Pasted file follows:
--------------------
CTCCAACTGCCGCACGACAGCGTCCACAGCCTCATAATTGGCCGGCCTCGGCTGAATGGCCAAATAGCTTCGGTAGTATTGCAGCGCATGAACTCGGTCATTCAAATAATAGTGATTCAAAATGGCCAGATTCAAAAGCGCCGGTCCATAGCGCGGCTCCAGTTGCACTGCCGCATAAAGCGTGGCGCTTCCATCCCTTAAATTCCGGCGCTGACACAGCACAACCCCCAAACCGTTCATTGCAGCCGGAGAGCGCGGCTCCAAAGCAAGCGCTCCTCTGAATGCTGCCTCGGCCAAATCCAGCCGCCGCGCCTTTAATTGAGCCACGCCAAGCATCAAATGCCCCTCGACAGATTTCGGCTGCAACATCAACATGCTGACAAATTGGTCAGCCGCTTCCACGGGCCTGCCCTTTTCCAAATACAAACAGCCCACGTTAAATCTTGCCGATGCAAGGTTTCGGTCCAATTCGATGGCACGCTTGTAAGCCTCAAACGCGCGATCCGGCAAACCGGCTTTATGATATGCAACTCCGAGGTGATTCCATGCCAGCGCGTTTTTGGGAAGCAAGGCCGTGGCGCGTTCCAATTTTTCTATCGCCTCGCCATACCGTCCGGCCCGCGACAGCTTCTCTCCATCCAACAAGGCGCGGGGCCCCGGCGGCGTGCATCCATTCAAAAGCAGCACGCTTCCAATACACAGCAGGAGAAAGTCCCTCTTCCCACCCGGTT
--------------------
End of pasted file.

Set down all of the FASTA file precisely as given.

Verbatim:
CTCCAACTGCCGCACGACAGCGTCCACAGCCTCATAATTGGCCGGCCTCGGCTGAATGGCCAAATAGCTTCGGTAGTATTGCAGCGCATGAACTCGGTCATTCAAATAATAGTGATTCAAAATGGCCAGATTCAAAAGCGCCGGTCCATAGCGCGGCTCCAGTTGCACTGCCGCATAAAGCGTGGCGCTTCCATCCCTTAAATTCCGGCGCTGACACAGCACAACCCCCAAACCGTTCATTGCAGCCGGAGAGCGCGGCTCCAAAGCAAGCGCTCCTCTGAATGCTGCCTCGGCCAAATCCAGCCGCCGCGCCTTTAATTGAGCCACGCCAAGCATCAAATGCCCCTCGACAGATTTCGGCTGCAACATCAACATGCTGACAAATTGGTCAGCCGCTTCCACGGGCCTGCCCTTTTCCAAATACAAACAGCCCACGTTAAATCTTGCCGATGCAAGGTTTCGGTCCAATTCGATGGCACGCTTGTAAGCCTCAAACGCGCGATCCGGCAAACCGGCTTTATGATATGCAACTCCGAGGTGATTCCATGCCAGCGCGTTTTTGGGAAGCAAGGCCGTGGCGCGTTCCAATTTTTCTATCGCCTCGCCATACCGTCCGGCCCGCGACAGCTTCTCTCCATCCAACAAGGCGCGGGGCCCCGGCGGCGTGCATCCATTCAAAAGCAGCACGCTTCCAATACACAGCAGGAGAAAGTCCCTCTTCCCACCCGGTT